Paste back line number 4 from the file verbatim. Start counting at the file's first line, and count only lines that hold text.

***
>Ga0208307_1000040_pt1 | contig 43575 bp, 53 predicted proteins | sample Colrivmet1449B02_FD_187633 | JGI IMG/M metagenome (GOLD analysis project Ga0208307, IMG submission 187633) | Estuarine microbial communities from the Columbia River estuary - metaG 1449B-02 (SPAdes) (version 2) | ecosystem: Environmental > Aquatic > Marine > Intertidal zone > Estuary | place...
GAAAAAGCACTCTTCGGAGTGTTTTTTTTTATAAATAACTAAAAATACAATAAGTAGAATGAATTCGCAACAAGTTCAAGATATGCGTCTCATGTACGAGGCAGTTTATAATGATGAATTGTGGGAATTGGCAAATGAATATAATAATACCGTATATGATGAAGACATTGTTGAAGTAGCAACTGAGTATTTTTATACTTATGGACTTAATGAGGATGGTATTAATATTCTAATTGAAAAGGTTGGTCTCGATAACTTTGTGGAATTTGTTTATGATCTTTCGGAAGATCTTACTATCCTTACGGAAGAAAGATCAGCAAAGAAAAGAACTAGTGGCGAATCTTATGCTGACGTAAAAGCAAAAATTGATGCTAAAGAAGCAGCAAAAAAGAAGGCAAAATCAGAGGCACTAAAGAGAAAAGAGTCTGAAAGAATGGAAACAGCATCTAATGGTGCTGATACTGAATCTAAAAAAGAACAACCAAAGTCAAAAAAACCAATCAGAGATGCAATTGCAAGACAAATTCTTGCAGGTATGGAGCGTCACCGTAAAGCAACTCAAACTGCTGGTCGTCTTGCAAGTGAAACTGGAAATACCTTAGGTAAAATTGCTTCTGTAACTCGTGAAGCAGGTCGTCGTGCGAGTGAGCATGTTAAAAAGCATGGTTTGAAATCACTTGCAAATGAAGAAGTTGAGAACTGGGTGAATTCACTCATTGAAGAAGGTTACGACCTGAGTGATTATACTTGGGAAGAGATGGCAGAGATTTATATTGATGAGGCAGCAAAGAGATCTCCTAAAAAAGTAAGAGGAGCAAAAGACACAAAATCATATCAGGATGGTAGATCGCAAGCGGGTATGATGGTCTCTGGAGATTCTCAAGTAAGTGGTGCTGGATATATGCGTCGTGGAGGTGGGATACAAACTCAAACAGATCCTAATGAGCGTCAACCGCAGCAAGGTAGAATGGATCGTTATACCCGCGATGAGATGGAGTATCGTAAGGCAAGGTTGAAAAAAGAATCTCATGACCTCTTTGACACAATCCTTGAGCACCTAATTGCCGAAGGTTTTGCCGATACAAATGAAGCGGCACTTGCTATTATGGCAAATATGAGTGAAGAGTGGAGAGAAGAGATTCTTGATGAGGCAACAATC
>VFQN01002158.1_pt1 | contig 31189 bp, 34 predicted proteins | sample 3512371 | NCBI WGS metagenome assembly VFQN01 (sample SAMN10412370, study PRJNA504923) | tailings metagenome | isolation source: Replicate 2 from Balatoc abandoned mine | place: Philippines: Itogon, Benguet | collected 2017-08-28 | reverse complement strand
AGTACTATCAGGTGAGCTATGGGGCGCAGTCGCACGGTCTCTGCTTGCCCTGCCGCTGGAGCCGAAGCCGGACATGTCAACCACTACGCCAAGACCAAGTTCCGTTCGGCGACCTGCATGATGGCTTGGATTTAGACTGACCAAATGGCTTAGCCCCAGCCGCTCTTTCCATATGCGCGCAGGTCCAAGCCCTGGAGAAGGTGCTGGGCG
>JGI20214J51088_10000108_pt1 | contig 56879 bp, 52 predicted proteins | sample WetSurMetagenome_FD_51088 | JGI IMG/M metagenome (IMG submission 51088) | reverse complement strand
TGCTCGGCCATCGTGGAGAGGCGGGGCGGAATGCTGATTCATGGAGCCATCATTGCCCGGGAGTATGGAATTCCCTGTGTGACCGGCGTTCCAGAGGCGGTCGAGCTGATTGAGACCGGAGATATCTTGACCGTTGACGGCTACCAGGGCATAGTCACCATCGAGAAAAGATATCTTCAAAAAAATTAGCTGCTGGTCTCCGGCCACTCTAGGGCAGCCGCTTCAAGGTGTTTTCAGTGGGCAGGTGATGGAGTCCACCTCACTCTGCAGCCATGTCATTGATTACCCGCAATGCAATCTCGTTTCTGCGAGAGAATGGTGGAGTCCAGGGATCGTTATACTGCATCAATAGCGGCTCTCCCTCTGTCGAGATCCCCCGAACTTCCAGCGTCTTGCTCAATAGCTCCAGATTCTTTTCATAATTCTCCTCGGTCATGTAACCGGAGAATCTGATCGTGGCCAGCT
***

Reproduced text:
AGTACTATCAGGTGAGCTATGGGGCGCAGTCGCACGGTCTCTGCTTGCCCTGCCGCTGGAGCCGAAGCCGGACATGTCAACCACTACGCCAAGACCAAGTTCCGTTCGGCGACCTGCATGATGGCTTGGATTTAGACTGACCAAATGGCTTAGCCCCAGCCGCTCTTTCCATATGCGCGCAGGTCCAAGCCCTGGAGAAGGTGCTGGGCG